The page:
Sunburn for 4/8 – A morning read of what’s hot in Florida politics

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A morning read of what’s hot in Florida politics.

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The rate of uninsured Americans dropped to 15.6 percent in the first quarter of 2014, its lowest point since late 2008.

The uninsured rate dropped 1.5 percent from the fourth quarter of 2013, according to Gallup, which interviewed about 28,000 Americans from Jan. 2 to Feb. 28. The rate has declined for nearly every demographic group, though Hispanics remain the least likely to have health insurance coverage.

Gallup says that the findings suggest the Affordable Care Act is succeeding at getting Americans to sign up for health insurance coverage. President Barack Obama recently announced that 7.1 million Americans have enrolled in coverage under the ACA.

The Gallup survey did not show a high number of young people signing up towards the deadline, which the Obama administration wanted as healthy young enrollees effective subsidize older Americans involved in the exchanges.


Medicare has reversed proposed payment cuts to private health plans in the popular Medicare Advantage program for the second straight year amid strong pushback from health insurers and Capitol Hill.

The Centers for Medicare and Medicaid Services, after proposing in February a 1.9 percent cut to private plans, said government payments to insurers in the Medicare Advantage program will increase .4 percent on average in 2015. The increase, CMS said, is slightly higher than what insurers had requested.

The reversal comes after a major lobbying effort from the health insurance industry and signals that Republicans would use the cuts to attack Democrats in this year’s midterm elections. The Medicare Advantage program now covers about 16 million seniors, or 30 percent of all Medicare beneficiaries, through private health plans that can offer extra benefits, like wellness plans.

CMS says it reversed the proposed cuts after reconsidering four main factors. The agency actually lowered its assumed Medicare growth rate from -1.9 percent to -3.4 percent, a factor that would lower payments to health plans. Health plans will instead see higher payments because of various Medicare changes to how the agency assesses risk.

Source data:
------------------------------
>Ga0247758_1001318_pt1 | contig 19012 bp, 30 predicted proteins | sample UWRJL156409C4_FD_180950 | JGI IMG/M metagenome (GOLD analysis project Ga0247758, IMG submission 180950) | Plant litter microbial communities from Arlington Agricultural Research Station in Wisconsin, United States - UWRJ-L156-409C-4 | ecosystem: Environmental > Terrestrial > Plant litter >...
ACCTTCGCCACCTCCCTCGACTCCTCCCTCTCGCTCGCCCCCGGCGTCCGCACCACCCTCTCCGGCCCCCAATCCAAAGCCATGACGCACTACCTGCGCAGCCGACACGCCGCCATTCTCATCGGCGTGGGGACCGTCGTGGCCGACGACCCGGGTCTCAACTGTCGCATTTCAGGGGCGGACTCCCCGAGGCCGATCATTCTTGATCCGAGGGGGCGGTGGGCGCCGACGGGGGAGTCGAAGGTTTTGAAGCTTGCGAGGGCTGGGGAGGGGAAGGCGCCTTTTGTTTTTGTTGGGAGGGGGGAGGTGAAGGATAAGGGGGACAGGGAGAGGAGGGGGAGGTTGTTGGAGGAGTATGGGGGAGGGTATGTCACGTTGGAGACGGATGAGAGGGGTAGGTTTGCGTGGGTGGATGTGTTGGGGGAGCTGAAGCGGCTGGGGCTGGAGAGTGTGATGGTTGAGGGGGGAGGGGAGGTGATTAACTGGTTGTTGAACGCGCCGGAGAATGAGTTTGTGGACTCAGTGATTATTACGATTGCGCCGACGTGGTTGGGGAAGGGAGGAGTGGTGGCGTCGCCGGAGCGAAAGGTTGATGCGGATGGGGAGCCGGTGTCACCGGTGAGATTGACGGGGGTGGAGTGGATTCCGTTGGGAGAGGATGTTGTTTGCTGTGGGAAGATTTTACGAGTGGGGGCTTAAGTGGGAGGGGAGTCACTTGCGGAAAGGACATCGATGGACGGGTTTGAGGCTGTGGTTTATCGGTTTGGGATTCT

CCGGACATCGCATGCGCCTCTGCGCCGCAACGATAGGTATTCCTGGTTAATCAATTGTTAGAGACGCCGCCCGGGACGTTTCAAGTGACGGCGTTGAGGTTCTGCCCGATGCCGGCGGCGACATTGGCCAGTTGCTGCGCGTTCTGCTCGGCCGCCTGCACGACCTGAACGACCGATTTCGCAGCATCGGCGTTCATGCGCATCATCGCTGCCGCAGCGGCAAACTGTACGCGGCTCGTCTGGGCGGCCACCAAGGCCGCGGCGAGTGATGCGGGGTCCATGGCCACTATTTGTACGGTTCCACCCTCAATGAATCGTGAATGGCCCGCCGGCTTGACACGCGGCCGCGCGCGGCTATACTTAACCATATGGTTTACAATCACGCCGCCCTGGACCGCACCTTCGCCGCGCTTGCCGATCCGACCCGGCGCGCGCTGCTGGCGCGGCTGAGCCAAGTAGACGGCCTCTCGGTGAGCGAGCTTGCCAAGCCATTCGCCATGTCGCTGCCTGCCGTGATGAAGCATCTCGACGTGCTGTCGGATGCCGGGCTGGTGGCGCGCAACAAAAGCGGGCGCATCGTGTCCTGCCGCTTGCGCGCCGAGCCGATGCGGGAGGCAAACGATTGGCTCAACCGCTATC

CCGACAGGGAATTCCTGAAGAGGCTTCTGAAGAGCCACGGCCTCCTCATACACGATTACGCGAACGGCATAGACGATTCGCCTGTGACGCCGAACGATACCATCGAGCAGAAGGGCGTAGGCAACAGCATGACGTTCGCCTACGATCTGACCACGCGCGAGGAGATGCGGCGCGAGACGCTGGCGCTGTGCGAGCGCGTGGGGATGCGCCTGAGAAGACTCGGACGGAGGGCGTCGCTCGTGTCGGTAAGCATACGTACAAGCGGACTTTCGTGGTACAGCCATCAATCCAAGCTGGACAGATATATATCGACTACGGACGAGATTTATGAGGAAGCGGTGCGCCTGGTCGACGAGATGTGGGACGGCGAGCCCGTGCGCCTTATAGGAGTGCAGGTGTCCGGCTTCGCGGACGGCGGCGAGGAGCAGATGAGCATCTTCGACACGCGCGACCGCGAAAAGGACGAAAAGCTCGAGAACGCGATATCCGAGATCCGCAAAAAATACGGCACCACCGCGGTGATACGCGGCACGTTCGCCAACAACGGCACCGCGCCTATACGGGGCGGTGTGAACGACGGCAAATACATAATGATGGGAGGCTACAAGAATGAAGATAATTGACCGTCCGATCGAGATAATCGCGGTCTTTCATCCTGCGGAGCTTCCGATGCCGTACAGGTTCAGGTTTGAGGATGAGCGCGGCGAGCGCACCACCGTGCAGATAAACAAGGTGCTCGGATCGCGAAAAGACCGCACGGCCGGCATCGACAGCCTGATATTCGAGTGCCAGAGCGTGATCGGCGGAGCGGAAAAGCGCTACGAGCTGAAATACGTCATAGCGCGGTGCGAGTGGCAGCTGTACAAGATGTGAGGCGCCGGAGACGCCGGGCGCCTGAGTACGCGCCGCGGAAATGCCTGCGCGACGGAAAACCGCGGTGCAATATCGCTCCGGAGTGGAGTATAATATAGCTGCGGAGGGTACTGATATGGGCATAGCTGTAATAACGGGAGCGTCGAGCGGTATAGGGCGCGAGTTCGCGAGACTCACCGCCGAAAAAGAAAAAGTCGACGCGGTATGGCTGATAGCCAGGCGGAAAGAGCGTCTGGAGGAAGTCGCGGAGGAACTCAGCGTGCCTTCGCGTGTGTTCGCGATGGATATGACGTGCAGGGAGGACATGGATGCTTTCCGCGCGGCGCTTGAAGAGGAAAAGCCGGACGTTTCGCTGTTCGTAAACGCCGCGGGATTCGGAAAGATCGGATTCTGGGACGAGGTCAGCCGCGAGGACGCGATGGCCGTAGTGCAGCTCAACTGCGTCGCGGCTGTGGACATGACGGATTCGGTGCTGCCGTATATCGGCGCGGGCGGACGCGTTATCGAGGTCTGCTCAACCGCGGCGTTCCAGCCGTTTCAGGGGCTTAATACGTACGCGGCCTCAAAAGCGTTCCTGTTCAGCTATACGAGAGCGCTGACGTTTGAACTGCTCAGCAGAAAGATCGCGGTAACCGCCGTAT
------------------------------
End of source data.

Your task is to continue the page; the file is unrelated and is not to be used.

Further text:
Private insurers are paid more per enrollee than Medicare pays for seniors in the traditional program, and the Affordable Care Act aims to eventually close this gap. The president’s health-care law is expected to reduce Medicare Advantage funding by about $156 billion over a decade, according to a 2012 Congressional Budget Office projection.


Congressman Joe Garcia: “Today, I commend the administration for listening to the needs of our nation’s seniors and deciding against the proposed cuts to Medicare – a vital program that provides them with the affordable, high quality health care they deserve. Over the past several weeks, I have been fighting alongside my colleagues to protect Medicare because our seniors deserve to keep what they have earned. They have worked hard for these benefits, and to take it away from them would be just wrong.”

Charlie Crist: “This is good news for Florida seniors and I applaud the President for heeding our calls to fix this issue,”

OBAMA ORDER TO LEAD MIDTERM EQUAL PAY PUSH via Edward-Isaac Dovere of Politico

At the White House, President Barack Obama will sign two new executive actions on equal pay as Senate Democrats move for a show-vote on the Paycheck Fairness Act — launching Democrats’ first large-scale coordinated message effort ahead of this year’s midterms.

One of the new executive orders today, Equal Pay Day, will prohibit federal contractors from retaliating against workers who discuss their salaries — a move one White House official called “a critical tool to encourage pay transparency.”

Obama will also sign a presidential memorandum instructing Labor Secretary Tom Perez to create new regulations requiring federal contractors to report salary summary data to the government, including sex and race breakdowns. The hope, according to the White House, is that this will encourage other employers to submit data voluntarily, enabling more targeted government enforcement.

And Obama will make a speech calling on Congress to pass the Paycheck Fairness Act — but, like the minimum wage raise for federal contractors Obama announced in his State of the Union in January, the White House official called this new executive order another instance of “leading by example” when Congress won’t act.

Meanwhile, as the Senate Democrats vote, their campaign arm at the DSCC will launch a new “GOP Pay Gap” branding campaign that will include the release of state-by-state data on the pay differences, a high-five figures online advertising campaign, a social media campaign and specified email alerts to supporters tracking the votes.